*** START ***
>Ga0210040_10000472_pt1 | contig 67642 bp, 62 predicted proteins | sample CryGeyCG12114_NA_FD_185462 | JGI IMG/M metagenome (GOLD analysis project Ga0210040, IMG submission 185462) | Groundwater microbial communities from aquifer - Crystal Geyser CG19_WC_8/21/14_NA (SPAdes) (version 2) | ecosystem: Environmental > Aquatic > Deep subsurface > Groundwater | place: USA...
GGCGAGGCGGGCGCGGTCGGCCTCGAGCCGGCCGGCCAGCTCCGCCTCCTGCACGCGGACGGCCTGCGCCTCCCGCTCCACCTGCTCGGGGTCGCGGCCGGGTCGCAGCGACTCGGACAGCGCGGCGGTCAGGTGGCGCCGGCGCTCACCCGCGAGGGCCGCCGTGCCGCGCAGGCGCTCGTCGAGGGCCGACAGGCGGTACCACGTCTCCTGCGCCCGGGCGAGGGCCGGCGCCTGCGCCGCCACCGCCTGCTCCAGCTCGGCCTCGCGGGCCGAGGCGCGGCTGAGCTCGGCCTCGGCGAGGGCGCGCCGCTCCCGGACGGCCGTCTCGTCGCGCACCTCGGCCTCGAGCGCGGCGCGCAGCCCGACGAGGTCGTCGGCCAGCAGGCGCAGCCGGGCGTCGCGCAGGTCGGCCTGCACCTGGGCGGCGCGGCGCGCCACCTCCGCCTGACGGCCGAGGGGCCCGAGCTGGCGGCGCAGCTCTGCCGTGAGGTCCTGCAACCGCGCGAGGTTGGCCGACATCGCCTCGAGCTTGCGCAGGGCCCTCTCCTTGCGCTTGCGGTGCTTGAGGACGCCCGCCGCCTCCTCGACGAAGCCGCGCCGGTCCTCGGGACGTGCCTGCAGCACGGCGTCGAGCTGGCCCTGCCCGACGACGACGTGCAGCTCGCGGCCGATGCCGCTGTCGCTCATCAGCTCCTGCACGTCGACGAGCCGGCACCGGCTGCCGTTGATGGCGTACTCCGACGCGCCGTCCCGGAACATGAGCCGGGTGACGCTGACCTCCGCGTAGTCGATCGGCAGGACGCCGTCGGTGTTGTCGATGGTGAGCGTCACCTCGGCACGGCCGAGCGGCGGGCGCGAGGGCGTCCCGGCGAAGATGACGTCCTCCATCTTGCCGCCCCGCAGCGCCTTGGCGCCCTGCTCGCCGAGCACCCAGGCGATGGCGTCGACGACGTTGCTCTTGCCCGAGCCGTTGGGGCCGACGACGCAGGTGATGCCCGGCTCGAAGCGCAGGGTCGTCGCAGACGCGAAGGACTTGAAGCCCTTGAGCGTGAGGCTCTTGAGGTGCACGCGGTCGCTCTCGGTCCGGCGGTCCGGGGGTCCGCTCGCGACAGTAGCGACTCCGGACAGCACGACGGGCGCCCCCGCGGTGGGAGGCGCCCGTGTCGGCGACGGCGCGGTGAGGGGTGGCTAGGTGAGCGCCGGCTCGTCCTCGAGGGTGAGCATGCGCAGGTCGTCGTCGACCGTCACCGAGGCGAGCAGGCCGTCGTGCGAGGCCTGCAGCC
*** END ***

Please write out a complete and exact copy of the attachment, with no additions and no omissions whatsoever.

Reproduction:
>Ga0210040_10000472_pt1 | contig 67642 bp, 62 predicted proteins | sample CryGeyCG12114_NA_FD_185462 | JGI IMG/M metagenome (GOLD analysis project Ga0210040, IMG submission 185462) | Groundwater microbial communities from aquifer - Crystal Geyser CG19_WC_8/21/14_NA (SPAdes) (version 2) | ecosystem: Environmental > Aquatic > Deep subsurface > Groundwater | place: USA...
GGCGAGGCGGGCGCGGTCGGCCTCGAGCCGGCCGGCCAGCTCCGCCTCCTGCACGCGGACGGCCTGCGCCTCCCGCTCCACCTGCTCGGGGTCGCGGCCGGGTCGCAGCGACTCGGACAGCGCGGCGGTCAGGTGGCGCCGGCGCTCACCCGCGAGGGCCGCCGTGCCGCGCAGGCGCTCGTCGAGGGCCGACAGGCGGTACCACGTCTCCTGCGCCCGGGCGAGGGCCGGCGCCTGCGCCGCCACCGCCTGCTCCAGCTCGGCCTCGCGGGCCGAGGCGCGGCTGAGCTCGGCCTCGGCGAGGGCGCGCCGCTCCCGGACGGCCGTCTCGTCGCGCACCTCGGCCTCGAGCGCGGCGCGCAGCCCGACGAGGTCGTCGGCCAGCAGGCGCAGCCGGGCGTCGCGCAGGTCGGCCTGCACCTGGGCGGCGCGGCGCGCCACCTCCGCCTGACGGCCGAGGGGCCCGAGCTGGCGGCGCAGCTCTGCCGTGAGGTCCTGCAACCGCGCGAGGTTGGCCGACATCGCCTCGAGCTTGCGCAGGGCCCTCTCCTTGCGCTTGCGGTGCTTGAGGACGCCCGCCGCCTCCTCGACGAAGCCGCGCCGGTCCTCGGGACGTGCCTGCAGCACGGCGTCGAGCTGGCCCTGCCCGACGACGACGTGCAGCTCGCGGCCGATGCCGCTGTCGCTCATCAGCTCCTGCACGTCGACGAGCCGGCACCGGCTGCCGTTGATGGCGTACTCCGACGCGCCGTCCCGGAACATGAGCCGGGTGACGCTGACCTCCGCGTAGTCGATCGGCAGGACGCCGTCGGTGTTGTCGATGGTGAGCGTCACCTCGGCACGGCCGAGCGGCGGGCGCGAGGGCGTCCCGGCGAAGATGACGTCCTCCATCTTGCCGCCCCGCAGCGCCTTGGCGCCCTGCTCGCCGAGCACCCAGGCGATGGCGTCGACGACGTTGCTCTTGCCCGAGCCGTTGGGGCCGACGACGCAGGTGATGCCCGGCTCGAAGCGCAGGGTCGTCGCAGACGCGAAGGACTTGAAGCCCTTGAGCGTGAGGCTCTTGAGGTGCACGCGGTCGCTCTCGGTCCGGCGGTCCGGGGGTCCGCTCGCGACAGTAGCGACTCCGGACAGCACGACGGGCGCCCCCGCGGTGGGAGGCGCCCGTGTCGGCGACGGCGCGGTGAGGGGTGGCTAGGTGAGCGCCGGCTCGTCCTCGAGGGTGAGCATGCGCAGGTCGTCGTCGACCGTCACCGAGGCGAGCAGGCCGTCGTGCGAGGCCTGCAGCC